LONDON (Reuters): Britain’s economy showed signs of a slowdown this month but inflation pressures stayed high, according to a survey published a day after the Bank of England raised interest rates sharply and said it was ready to do more to tame price growth.
S&P Global’s Composite Purchasing Managers’ Index (PMI) – covering businesses in the services and manufacturing sectors – dropped to a three-month low of 52.8 in June, a preliminary reading showed on Friday, down from 54.0 in May and hit by the weakest growth in new orders since January as factories suffered.
Chris Williamson, chief business economist at S&P Global Market Intelligence, said the survey suggested the economy had lost momentum after a brief growth spurt in the spring and looked set to weaken further in the months ahead.
“Most notably, consumer spending on services, which was a core growth driver in the spring, is now showing signs of faltering,” he said, blaming higher interest rates, strong inflation and worries about the outlook.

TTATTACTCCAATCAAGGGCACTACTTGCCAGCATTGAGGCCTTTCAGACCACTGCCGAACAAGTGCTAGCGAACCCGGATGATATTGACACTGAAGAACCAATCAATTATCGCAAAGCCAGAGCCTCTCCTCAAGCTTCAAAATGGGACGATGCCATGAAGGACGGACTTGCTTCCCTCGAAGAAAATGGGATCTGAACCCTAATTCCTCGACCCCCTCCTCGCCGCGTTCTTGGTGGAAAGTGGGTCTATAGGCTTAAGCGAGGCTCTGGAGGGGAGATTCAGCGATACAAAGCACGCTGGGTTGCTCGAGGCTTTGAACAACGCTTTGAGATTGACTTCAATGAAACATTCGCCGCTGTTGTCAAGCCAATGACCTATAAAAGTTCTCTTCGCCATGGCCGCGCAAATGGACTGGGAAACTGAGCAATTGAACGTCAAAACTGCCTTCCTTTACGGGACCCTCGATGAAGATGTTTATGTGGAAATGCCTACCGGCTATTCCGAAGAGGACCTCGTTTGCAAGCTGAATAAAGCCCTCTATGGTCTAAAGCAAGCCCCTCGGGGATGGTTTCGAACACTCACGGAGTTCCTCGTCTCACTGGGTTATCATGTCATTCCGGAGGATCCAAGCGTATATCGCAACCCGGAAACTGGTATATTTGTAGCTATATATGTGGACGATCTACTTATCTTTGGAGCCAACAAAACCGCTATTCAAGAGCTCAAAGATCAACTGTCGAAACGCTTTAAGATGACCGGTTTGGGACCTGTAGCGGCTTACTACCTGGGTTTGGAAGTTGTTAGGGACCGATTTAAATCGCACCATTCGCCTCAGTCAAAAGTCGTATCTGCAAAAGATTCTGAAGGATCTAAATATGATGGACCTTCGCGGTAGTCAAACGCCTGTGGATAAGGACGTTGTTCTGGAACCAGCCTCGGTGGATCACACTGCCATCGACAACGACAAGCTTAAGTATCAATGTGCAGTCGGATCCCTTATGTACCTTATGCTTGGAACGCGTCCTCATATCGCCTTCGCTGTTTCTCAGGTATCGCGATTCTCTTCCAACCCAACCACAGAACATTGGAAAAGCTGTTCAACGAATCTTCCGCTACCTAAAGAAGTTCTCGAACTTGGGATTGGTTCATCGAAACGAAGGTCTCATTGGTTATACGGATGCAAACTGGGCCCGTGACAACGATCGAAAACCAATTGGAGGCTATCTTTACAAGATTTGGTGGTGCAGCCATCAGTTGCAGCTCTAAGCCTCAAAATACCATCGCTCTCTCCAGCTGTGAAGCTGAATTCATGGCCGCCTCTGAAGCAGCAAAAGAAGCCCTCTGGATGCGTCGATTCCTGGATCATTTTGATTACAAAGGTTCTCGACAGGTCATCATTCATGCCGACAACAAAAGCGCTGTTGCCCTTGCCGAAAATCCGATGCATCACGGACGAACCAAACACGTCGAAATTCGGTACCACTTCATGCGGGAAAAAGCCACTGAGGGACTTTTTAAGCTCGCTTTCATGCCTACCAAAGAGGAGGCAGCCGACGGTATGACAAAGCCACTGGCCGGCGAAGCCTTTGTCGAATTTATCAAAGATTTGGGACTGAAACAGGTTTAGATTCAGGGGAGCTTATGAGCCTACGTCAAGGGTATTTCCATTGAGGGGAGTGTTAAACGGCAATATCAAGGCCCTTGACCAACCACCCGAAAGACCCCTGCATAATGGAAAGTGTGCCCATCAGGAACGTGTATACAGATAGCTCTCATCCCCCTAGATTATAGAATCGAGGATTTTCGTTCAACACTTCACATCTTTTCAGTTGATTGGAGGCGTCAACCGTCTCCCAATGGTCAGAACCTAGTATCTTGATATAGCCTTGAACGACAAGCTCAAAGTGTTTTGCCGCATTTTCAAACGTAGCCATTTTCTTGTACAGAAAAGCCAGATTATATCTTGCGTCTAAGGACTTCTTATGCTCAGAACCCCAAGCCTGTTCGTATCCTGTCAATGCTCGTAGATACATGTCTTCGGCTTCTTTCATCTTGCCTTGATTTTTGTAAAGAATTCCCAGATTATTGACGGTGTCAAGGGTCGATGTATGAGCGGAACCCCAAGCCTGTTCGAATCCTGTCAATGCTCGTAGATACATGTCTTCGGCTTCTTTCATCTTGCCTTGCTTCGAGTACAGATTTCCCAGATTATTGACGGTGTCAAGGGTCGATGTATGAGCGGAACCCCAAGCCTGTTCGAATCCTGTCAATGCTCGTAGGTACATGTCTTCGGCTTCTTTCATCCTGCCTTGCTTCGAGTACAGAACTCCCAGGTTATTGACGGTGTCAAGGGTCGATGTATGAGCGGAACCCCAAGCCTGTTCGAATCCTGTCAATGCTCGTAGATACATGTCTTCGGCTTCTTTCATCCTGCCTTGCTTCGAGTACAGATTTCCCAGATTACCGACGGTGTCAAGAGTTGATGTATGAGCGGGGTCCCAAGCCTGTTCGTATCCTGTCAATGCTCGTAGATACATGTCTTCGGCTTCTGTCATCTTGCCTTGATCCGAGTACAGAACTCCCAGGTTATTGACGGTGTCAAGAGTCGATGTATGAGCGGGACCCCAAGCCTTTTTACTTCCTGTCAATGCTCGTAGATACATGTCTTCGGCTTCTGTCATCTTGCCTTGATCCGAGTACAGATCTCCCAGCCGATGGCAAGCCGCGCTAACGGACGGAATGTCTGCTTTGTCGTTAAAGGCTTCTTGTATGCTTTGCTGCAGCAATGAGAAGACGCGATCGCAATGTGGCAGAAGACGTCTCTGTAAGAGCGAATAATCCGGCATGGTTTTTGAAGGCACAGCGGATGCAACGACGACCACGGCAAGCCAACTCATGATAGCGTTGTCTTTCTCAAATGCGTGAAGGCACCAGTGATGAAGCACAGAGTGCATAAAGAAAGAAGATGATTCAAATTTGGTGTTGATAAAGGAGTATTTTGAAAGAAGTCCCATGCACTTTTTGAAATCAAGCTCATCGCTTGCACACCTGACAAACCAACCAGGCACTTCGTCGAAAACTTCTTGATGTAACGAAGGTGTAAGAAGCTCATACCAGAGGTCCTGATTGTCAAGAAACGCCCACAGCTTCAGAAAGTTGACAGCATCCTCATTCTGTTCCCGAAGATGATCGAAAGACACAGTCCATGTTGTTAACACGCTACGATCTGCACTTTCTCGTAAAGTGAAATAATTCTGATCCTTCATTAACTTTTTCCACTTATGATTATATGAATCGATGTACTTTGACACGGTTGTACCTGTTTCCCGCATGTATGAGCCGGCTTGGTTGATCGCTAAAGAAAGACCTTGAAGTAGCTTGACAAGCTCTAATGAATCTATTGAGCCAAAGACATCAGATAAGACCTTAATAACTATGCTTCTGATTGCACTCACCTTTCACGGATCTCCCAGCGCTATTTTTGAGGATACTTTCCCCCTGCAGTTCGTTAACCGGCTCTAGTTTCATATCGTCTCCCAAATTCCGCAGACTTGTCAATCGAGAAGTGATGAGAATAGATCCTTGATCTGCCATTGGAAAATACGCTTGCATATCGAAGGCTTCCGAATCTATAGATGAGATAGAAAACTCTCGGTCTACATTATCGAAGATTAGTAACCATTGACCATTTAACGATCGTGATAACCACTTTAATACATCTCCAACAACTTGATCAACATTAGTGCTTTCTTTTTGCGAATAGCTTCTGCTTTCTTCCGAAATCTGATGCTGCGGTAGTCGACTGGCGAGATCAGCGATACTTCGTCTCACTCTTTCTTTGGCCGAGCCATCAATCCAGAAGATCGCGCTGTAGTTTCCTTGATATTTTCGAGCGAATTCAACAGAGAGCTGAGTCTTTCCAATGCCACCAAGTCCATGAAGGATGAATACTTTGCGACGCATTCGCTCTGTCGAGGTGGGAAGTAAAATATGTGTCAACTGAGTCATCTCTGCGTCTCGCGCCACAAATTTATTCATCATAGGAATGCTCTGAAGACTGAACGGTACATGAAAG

The preliminary or ‘flash’ survey showed Britain’s services sector grew at its slowest pace in three months while the manufacturing sector contracted by the most in six months.
One exception to the downturn was the strongest growth in hiring since September last year, generating higher wage growth and feeding into the inflation pressures in the service sector which are a particular worry for the BoE.
The BoE is expected to continue raising borrowing costs as it tries to tackle inflation which held at 8.7% in May.
“However, such rate hikes will clearly add further to the likelihood of a recession later in the year, which is looking increasingly inevitable as collateral damage in the fight against inflation,” Williamson said.
The BoE on Thursday raised interest rates for the 13th time in a row, taking Bank Rate to 5.0%, up sharply from 0.1% at the end of 2021.
The PMI survey showed services firms increased their prices sharply once again this month although a bit less steeply than in May. By contrast, manufacturers cut the prices they charged for the first time in more than seven years.
Companies across the manufacturing and services sectors turned a bit less optimistic about their prospects over the next 12 months, with the degree of confidence about future output falling back to its lowest since January.